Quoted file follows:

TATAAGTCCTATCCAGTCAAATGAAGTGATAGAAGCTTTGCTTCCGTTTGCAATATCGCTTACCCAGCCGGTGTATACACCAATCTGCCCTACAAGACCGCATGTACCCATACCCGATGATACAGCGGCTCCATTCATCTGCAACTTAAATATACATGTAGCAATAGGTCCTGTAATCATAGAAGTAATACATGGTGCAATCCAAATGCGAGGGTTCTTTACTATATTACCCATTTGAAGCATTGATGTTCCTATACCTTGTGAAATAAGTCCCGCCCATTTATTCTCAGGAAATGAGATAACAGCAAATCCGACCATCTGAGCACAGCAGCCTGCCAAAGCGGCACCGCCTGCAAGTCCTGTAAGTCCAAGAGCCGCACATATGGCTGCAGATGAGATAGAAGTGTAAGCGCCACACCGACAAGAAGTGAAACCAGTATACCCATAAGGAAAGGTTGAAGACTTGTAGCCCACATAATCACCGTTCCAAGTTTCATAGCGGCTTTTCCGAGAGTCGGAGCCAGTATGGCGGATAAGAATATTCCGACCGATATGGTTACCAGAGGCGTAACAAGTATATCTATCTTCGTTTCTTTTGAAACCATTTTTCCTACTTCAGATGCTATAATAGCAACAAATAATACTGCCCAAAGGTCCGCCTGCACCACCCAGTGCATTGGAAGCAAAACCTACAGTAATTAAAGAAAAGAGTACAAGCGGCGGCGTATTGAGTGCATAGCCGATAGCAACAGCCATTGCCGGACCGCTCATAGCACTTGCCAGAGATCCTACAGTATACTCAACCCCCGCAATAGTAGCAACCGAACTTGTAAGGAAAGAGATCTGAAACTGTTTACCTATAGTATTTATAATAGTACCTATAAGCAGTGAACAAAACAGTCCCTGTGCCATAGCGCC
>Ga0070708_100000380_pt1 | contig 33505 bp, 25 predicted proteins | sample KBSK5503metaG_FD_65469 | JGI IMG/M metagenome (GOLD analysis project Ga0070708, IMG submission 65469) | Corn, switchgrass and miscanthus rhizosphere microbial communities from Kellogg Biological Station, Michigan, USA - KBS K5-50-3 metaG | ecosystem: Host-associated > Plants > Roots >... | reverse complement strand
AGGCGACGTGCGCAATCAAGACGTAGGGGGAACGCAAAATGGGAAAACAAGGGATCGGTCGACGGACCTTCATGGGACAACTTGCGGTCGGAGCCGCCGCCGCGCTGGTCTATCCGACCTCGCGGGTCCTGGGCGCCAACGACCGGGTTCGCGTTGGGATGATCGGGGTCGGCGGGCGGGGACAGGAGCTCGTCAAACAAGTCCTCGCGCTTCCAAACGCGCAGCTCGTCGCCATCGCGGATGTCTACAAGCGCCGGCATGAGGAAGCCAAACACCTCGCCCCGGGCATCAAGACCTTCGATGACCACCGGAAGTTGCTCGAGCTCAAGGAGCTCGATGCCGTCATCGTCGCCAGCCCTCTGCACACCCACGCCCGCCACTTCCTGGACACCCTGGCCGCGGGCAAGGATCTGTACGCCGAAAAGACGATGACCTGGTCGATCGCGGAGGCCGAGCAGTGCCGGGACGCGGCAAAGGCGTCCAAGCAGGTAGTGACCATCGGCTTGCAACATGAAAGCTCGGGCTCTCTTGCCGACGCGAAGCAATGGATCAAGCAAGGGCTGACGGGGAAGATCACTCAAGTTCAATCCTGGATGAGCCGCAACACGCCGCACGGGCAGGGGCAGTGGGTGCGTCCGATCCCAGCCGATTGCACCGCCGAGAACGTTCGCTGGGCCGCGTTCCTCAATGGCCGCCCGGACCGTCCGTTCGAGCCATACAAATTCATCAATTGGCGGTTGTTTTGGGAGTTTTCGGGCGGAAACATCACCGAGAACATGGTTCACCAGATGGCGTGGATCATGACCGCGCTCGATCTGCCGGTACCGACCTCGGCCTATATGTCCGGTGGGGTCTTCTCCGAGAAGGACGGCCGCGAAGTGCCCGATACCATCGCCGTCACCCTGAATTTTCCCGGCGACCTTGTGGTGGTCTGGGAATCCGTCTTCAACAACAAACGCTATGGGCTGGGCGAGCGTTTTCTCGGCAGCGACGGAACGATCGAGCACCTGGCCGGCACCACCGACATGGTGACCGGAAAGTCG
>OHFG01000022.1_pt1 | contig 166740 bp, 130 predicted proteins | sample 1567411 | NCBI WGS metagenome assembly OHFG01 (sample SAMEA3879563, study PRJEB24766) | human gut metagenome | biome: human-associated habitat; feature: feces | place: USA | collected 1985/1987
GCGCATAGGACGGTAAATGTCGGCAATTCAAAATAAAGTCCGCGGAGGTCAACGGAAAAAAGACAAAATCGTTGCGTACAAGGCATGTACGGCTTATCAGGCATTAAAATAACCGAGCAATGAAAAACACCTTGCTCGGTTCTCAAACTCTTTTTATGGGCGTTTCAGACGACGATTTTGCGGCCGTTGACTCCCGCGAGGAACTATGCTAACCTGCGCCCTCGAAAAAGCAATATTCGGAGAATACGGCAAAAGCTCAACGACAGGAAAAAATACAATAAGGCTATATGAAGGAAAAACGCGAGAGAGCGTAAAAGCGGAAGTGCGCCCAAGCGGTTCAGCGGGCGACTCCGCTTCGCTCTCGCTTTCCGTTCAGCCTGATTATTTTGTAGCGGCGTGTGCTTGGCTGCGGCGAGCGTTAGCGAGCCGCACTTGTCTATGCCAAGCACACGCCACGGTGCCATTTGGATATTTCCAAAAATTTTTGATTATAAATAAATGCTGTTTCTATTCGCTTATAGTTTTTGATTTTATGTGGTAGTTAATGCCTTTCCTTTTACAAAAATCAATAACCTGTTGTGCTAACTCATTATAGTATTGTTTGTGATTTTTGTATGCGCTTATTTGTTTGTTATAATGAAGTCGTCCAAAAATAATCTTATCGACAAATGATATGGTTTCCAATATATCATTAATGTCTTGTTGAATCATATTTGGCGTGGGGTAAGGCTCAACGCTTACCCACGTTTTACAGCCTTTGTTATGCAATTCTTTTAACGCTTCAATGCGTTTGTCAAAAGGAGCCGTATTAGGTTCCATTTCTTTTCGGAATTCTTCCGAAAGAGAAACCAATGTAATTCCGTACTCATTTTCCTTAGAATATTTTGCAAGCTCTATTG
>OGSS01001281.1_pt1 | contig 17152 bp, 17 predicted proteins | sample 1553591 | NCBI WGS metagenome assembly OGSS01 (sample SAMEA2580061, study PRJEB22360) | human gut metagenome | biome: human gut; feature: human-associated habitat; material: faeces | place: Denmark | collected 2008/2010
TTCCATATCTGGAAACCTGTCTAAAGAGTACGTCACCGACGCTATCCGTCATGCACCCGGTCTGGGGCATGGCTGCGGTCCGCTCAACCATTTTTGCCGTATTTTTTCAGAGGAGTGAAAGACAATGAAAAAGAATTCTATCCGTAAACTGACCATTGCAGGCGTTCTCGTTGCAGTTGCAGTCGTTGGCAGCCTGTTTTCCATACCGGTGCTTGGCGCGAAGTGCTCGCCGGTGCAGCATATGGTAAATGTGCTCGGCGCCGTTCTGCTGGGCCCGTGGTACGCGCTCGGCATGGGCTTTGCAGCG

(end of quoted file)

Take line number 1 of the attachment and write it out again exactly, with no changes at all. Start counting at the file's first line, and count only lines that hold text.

TATAAGTCCTATCCAGTCAAATGAAGTGATAGAAGCTTTGCTTCCGTTTGCAATATCGCTTACCCAGCCGGTGTATACACCAATCTGCCCTACAAGACCGCATGTACCCATACCCGATGATACAGCGGCTCCATTCATCTGCAACTTAAATATACATGTAGCAATAGGTCCTGTAATCATAGAAGTAATACATGGTGCAATCCAAATGCGAGGGTTCTTTACTATATTACCCATTTGAAGCATTGATGTTCCTATACCTTGTGAAATAAGTCCCGCCCATTTATTCTCAGGAAATGAGATAACAGCAAATCCGACCATCTGAGCACAGCAGCCTGCCAAAGCGGCACCGCCTGCAAGTCCTGTAAGTCCAAGAGCCGCACATATGGCTGCAGATGAGATAGAAGTGTAAGCGCCACACCGACAAGAAGTGAAACCAGTATACCCATAAGGAAAGGTTGAAGACTTGTAGCCCACATAATCACCGTTCCAAGTTTCATAGCGGCTTTTCCGAGAGTCGGAGCCAGTATGGCGGATAAGAATATTCCGACCGATATGGTTACCAGAGGCGTAACAAGTATATCTATCTTCGTTTCTTTTGAAACCATTTTTCCTACTTCAGATGCTATAATAGCAACAAATAATACTGCCCAAAGGTCCGCCTGCACCACCCAGTGCATTGGAAGCAAAACCTACAGTAATTAAAGAAAAGAGTACAAGCGGCGGCGTATTGAGTGCATAGCCGATAGCAACAGCCATTGCCGGACCGCTCATAGCACTTGCCAGAGATCCTACAGTATACTCAACCCCCGCAATAGTAGCAACCGAACTTGTAAGGAAAGAGATCTGAAACTGTTTACCTATAGTATTTATAATAGTACCTATAAGCAGTGAACAAAACAGTCCCTGTGCCATAGCGCC